What needs to happen for Americans to value fresh, healthy, local food more? The annual Virginia Farm to Table Conference has become a meeting ground for farmers and other professionals to discuss that question and many others. About 800 people attended the Dec. 2-4 event hosted by Virginia Cooperative Extension at Blue Ridge Community College and Virginia State University. Virginia Farm Bureau Federation was among the sponsors.
The line between volunteer and unpaid intern labor and the question of what should be paid for labor on a farm are tricky ones. That was one of the main messages during a panel discussion on labor issues among beginning and startup farmers, led by Dr. Kim Niewolny, a Virginia Cooperative Extension specialist and director of the Virginia Beginning Farmer and Rancher Coalition Program.
Farm internships should be an educational experience for the participant, not a cheap way to boost profit, according to panelists. Interns and volunteers shouldn’t replace paid employees, though it is much easier for operations with nonprofit status to legally use unpaid labor, they said.
One audience member asked if it might boost start-up and small farms’ productivity if employees were paid more per hour.
“One thing you have to remember is, that $8.55 an hour that you’re paying, it costs you more than that because you have to match the Medicare and the Social Security,” said panelist Sally Walker, who runs Glade Road Growing with her husband in Blacksburg. Walker said they give back to their three part-time employees and team of volunteers by providing meals and by running the farm as efficiently as possible to minimize menial tasks. She and panelists from Agriberry Farm in Hanover County explained that their operations provide educational stepping stones for young workers.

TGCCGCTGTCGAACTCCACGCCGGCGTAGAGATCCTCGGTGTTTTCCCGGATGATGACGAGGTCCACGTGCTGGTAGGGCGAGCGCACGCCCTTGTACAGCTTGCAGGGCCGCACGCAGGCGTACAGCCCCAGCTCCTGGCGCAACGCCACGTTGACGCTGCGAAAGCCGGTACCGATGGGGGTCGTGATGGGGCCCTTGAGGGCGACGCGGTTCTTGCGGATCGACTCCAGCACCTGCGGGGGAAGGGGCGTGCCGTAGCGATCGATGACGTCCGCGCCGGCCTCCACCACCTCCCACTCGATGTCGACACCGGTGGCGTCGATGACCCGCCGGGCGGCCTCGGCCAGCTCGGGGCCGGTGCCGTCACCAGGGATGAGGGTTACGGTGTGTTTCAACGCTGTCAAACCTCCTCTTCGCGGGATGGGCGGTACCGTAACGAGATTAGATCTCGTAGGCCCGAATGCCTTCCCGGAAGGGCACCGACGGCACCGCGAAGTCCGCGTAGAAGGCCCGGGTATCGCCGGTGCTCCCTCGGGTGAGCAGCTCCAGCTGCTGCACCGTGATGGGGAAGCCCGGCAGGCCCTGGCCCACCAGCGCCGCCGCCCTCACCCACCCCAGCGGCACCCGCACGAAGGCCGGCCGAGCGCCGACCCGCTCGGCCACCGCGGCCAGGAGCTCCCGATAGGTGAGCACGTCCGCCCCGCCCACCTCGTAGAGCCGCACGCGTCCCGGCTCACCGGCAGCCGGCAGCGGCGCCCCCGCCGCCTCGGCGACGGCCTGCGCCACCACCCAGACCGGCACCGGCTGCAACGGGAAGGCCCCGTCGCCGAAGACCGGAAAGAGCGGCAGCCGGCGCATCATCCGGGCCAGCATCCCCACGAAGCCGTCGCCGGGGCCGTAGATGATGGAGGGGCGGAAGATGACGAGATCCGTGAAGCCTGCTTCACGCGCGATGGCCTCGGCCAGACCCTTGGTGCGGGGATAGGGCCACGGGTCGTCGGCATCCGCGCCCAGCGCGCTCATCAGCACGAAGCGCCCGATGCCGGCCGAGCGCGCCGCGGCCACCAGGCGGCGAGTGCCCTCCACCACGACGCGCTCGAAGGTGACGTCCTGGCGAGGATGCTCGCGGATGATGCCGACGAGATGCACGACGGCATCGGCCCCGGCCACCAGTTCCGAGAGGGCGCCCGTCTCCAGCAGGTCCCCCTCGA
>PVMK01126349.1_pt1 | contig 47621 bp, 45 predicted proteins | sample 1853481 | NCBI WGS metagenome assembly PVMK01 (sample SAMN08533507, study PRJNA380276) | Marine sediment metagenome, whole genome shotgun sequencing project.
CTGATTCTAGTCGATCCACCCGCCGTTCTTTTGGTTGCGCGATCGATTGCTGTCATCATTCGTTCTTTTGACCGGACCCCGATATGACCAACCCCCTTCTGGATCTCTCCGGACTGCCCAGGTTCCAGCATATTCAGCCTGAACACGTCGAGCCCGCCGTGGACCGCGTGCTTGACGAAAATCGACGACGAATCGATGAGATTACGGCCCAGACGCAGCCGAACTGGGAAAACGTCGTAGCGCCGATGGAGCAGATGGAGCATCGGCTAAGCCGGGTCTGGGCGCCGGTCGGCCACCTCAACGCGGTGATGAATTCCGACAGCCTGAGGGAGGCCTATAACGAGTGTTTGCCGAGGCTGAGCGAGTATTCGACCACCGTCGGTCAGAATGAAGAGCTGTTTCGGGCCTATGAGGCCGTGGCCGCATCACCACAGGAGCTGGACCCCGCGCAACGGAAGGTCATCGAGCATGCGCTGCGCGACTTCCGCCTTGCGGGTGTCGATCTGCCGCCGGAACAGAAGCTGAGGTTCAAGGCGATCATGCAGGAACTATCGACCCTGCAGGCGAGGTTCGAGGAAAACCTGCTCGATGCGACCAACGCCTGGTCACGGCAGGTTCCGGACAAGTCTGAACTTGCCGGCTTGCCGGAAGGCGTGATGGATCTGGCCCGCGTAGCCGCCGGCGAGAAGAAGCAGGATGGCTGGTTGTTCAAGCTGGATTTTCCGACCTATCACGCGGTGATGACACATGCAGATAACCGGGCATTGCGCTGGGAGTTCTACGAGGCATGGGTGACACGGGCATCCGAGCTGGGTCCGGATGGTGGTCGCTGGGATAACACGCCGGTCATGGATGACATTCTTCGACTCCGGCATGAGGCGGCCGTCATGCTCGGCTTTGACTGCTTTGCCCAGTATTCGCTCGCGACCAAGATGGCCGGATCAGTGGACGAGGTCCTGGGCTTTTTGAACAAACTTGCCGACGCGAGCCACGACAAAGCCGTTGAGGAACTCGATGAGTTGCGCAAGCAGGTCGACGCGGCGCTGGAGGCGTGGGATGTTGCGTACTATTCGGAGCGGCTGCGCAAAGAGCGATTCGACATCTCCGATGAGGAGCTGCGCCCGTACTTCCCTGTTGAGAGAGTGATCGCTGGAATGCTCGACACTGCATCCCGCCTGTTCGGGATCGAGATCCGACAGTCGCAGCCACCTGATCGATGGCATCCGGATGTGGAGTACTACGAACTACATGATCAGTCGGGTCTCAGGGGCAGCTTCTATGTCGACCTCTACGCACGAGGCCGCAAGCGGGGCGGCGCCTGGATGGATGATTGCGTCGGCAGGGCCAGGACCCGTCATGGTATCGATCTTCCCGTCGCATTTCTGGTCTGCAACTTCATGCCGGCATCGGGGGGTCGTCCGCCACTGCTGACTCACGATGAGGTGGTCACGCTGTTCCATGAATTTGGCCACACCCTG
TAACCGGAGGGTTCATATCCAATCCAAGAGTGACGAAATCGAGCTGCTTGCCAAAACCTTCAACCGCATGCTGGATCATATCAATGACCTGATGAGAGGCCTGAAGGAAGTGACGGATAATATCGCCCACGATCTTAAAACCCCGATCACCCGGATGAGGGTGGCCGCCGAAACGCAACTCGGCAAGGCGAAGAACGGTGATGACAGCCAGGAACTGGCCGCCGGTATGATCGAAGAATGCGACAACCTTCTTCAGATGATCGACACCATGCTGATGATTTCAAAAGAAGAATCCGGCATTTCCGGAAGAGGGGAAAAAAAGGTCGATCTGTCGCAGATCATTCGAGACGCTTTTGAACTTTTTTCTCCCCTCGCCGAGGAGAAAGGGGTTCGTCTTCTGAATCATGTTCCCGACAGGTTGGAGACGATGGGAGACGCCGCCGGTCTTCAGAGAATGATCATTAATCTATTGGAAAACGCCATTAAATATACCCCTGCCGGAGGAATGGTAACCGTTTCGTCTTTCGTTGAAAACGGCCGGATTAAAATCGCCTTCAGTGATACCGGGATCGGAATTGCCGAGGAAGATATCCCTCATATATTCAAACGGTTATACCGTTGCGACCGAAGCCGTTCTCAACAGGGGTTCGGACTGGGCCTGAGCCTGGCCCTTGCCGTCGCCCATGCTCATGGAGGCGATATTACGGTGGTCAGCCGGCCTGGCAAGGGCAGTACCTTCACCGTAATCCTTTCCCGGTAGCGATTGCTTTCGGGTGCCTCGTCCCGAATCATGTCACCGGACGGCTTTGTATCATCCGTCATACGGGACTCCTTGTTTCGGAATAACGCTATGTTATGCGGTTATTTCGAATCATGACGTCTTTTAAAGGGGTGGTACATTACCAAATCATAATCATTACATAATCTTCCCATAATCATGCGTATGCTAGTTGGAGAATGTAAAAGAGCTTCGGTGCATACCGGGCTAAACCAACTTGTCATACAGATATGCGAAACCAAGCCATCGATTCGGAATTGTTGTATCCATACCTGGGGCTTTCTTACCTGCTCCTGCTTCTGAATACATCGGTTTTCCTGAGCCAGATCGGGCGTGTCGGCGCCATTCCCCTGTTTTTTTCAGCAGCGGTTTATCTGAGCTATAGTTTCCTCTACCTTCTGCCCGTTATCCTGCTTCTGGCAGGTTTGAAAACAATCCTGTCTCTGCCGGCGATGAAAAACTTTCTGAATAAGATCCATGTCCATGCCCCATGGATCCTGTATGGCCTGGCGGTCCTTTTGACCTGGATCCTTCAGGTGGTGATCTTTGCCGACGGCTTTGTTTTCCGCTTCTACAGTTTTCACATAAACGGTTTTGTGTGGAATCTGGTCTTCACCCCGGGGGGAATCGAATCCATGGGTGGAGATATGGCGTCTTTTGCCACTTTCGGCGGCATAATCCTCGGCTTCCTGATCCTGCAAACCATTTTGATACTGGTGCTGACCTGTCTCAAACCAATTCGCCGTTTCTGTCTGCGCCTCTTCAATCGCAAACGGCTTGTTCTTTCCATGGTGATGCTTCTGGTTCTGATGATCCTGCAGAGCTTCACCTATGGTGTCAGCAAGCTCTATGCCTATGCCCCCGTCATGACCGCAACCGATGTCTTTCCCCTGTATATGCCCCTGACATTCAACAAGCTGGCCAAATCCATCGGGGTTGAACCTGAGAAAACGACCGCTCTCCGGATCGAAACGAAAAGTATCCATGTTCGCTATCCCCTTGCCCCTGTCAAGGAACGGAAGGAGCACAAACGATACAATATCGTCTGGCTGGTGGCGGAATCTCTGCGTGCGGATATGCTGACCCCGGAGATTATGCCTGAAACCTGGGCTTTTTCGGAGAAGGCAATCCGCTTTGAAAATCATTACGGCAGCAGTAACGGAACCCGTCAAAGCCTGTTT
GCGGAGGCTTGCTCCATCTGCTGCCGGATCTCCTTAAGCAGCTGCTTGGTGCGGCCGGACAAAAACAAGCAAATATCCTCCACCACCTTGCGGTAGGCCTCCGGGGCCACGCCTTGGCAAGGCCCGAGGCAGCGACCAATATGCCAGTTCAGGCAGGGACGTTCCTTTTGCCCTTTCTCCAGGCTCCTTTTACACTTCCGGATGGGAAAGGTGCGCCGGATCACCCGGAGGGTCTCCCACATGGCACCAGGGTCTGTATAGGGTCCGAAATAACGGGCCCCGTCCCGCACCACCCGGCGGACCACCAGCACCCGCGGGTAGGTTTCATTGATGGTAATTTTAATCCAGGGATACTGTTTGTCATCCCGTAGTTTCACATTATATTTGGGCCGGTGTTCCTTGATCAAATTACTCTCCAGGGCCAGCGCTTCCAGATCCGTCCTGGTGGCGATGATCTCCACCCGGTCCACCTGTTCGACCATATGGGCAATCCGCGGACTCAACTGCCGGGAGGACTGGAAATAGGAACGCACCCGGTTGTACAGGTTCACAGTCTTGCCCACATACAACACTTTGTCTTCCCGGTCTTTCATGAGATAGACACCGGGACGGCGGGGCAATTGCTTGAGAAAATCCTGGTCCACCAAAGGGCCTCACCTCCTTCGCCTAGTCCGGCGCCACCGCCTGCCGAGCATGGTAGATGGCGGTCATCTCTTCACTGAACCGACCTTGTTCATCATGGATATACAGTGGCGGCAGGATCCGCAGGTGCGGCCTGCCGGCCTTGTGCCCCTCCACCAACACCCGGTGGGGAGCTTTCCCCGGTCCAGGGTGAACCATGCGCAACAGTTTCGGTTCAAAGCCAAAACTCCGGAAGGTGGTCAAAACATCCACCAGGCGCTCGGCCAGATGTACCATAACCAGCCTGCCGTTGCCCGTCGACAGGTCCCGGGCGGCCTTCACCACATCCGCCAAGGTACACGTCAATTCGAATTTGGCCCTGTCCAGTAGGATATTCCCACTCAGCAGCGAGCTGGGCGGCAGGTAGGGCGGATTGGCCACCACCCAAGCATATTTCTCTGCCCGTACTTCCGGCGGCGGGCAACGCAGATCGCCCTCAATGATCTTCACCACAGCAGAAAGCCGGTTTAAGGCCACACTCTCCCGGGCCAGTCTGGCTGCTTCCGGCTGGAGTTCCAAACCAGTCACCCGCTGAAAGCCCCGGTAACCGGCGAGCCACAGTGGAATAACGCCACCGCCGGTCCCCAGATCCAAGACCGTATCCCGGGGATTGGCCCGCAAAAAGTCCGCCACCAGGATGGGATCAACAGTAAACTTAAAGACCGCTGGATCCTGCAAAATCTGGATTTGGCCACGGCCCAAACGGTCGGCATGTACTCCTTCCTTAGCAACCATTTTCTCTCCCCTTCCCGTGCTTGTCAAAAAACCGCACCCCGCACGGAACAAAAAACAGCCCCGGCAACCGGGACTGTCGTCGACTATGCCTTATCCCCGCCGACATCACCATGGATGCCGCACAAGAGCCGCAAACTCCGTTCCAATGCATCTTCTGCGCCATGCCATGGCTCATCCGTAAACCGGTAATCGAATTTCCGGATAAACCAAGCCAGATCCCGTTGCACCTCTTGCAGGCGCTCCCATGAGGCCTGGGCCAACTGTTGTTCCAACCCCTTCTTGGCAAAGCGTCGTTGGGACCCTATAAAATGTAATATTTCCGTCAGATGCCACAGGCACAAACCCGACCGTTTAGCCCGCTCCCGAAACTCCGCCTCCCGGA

In a panel discussion on selling food to institutions, panelist Danny Boyer of Four Winds Farm in Grayson County said “it’s a shame” that farmers who have a quality product have a difficult time selling it for use in schools, hospitals and other large organizations.
Cost and volume demands for a system with 5,500 students in eight schools are key concerns, said panelist Andrea Early, executive director of school nutrition for the city of Harrisonburg’s public school system. Raising meal prices, she noted, can prompt parents to prepare children’s lunches at home.
The “volume discount,” wherein large-scale companies can offer institutions much lower prices than small farmers—and even rebates—“just stops local producers dead in their tracks once they get to a certain scale,” said Ann Karlen, executive director of Philadelphia-based Fair Food.
Panelists and attendees agreed that Americans must value the quality of their food more before demand will push institutions toward local produce. The key, many noted, is education.
According to David Sours, owner of Public House Produce in Luray, “The ability to make the change … is in the schools and addressing this next generation.”